Photo of artwork
Photo of artwork
Photo of artwork


Hope B. Werness Curriculum

Artist Statement

As an Art Historian and “frustrated” artist, I like to make things. When pursuing an undergraduate studio art major, my professors encouraged me to consider careers teaching high school or designing wallpaper. Neither appealed, so I went on, without thinking too much about the consequences, and obtained first an MA and then a PhD in Art History. During my early years of teaching, when it was necessary to focus on academic work in order to get promoted, I missed making things. Then, after being promoted to Full Professor, I allowed myself to begin making things again.

I may be more of a craftsperson than an artist, but making things is both important and necessary to me now—I can’t do without it. I enjoy working in collage because it’s quick and allows for surprising and unexpected results. And it utilizes my love for illustrations, printed material and other old visual “stuff”. I alter the collages as little as possible, using just the cut and pasted materials to convey something that’s often evasive and nonsensical.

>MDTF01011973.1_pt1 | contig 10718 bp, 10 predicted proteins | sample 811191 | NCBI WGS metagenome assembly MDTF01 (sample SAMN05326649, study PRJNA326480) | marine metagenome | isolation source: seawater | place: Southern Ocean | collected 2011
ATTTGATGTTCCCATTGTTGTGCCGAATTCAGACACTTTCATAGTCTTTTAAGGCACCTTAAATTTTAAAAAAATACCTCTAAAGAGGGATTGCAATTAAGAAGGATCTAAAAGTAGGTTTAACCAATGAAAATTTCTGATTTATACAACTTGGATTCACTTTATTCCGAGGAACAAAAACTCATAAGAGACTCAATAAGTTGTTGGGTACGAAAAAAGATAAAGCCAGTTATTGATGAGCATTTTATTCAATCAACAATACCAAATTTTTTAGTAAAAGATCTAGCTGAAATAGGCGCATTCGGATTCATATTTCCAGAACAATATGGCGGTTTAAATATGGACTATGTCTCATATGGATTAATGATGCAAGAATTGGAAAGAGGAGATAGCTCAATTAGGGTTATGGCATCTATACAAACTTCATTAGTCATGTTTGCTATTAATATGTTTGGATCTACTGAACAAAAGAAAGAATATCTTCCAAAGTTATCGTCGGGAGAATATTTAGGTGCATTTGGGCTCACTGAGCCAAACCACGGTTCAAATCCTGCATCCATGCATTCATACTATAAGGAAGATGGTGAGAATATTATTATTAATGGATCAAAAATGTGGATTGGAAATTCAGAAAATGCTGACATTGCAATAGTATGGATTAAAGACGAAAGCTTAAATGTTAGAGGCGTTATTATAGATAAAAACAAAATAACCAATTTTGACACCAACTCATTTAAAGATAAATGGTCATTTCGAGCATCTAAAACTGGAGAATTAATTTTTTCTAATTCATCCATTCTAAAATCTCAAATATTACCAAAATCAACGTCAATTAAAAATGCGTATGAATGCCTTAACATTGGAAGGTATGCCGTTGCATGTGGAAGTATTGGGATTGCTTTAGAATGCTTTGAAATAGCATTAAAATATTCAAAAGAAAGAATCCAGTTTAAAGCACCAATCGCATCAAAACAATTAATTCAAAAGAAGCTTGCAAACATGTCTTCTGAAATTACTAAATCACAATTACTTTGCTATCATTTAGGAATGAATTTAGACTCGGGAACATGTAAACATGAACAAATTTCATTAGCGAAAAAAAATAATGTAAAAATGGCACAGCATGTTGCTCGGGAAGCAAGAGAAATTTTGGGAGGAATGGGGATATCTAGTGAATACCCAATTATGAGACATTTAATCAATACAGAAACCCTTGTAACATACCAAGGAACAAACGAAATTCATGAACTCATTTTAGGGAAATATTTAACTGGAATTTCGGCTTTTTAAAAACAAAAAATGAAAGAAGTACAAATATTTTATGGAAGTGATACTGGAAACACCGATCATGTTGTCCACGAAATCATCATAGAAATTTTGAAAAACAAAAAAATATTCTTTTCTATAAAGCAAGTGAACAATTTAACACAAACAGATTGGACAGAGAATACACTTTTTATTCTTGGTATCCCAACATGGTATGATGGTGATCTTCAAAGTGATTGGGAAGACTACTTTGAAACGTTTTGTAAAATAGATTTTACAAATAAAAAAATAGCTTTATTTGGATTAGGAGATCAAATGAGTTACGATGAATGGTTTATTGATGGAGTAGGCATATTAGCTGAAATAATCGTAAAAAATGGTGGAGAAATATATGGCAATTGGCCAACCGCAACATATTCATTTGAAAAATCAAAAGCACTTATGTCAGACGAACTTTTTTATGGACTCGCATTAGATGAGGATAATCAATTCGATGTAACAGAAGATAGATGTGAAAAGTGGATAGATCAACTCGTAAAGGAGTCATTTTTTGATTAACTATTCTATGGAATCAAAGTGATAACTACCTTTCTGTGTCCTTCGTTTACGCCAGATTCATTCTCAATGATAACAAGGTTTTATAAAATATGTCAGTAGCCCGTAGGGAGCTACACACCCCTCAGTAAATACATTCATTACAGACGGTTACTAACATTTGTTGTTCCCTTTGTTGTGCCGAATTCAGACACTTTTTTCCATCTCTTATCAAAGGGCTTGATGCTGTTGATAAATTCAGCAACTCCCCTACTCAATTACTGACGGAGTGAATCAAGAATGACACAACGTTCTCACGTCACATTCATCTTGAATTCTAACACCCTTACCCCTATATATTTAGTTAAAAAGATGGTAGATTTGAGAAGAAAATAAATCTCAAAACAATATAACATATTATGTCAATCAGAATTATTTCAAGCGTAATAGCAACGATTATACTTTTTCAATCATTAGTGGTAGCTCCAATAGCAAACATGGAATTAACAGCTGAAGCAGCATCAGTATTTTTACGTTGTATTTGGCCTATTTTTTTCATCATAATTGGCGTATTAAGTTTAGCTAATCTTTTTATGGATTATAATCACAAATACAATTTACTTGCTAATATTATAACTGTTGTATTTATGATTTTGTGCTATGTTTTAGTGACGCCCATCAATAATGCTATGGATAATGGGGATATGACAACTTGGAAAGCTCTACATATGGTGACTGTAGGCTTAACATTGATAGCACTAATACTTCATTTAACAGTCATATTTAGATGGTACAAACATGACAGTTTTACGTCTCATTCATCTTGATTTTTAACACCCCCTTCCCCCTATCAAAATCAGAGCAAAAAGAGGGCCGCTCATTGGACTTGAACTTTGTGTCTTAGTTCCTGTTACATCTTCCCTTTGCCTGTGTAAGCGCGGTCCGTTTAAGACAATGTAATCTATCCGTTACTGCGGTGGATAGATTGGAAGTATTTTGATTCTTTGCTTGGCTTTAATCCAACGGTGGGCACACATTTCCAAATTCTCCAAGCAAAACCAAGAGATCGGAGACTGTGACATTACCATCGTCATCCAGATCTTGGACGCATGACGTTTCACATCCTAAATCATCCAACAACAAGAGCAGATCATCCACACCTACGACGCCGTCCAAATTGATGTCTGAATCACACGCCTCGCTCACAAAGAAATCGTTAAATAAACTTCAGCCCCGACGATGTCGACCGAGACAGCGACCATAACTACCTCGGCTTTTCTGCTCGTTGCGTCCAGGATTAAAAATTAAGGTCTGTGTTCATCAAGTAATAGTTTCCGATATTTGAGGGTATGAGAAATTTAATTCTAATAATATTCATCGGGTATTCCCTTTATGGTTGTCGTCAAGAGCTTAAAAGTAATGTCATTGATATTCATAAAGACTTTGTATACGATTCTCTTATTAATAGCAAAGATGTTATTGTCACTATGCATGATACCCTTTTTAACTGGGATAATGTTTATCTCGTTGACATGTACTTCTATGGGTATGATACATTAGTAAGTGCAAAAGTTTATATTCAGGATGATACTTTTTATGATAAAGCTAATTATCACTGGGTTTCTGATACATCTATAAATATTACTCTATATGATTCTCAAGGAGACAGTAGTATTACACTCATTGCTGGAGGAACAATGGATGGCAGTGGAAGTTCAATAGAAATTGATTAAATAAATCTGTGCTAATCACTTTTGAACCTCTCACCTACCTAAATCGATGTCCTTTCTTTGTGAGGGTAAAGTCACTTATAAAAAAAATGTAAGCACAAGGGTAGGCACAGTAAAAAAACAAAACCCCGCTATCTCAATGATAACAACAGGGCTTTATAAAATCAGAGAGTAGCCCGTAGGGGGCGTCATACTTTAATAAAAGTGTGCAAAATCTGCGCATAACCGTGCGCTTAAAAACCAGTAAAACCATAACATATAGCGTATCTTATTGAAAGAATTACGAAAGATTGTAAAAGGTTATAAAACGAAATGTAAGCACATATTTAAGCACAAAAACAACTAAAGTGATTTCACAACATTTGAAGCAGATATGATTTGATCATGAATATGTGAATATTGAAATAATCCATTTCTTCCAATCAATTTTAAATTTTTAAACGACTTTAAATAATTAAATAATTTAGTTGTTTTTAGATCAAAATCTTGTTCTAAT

At any rate, making things provides a balance for me—a right-brain extension of the left-brain work of scholarship that enriches both sides. I feel most fortunate to have the time, conditions, and luxury to pursue these interests of mine. And, besides, it’s just plain fun!

Boxes Empty and Otherwise

  • November 8-December 16, 2005
  • Reception: November 10, 2005 at 6:30 pm
  • Artist Talk: 7:30 pm.
Photo of artwork


In the exhibit “Boxes Empty and Otherwise,” Hope Werness creates interesting scenes within found boxes, drawing from a wide variety of source materials, including computer imagery and items from her vast collection of scavenged treasures. Just as the choice of objects within each box is highly variable, so is the subject matter depicted in each box. Hope draws from her extensive background in art history for much of her inspiration. She also enjoys creating interesting narratives derived from the juxtaposition and interplay of seemingly unrelated objects within her artwork.

Updated: May 30, 2023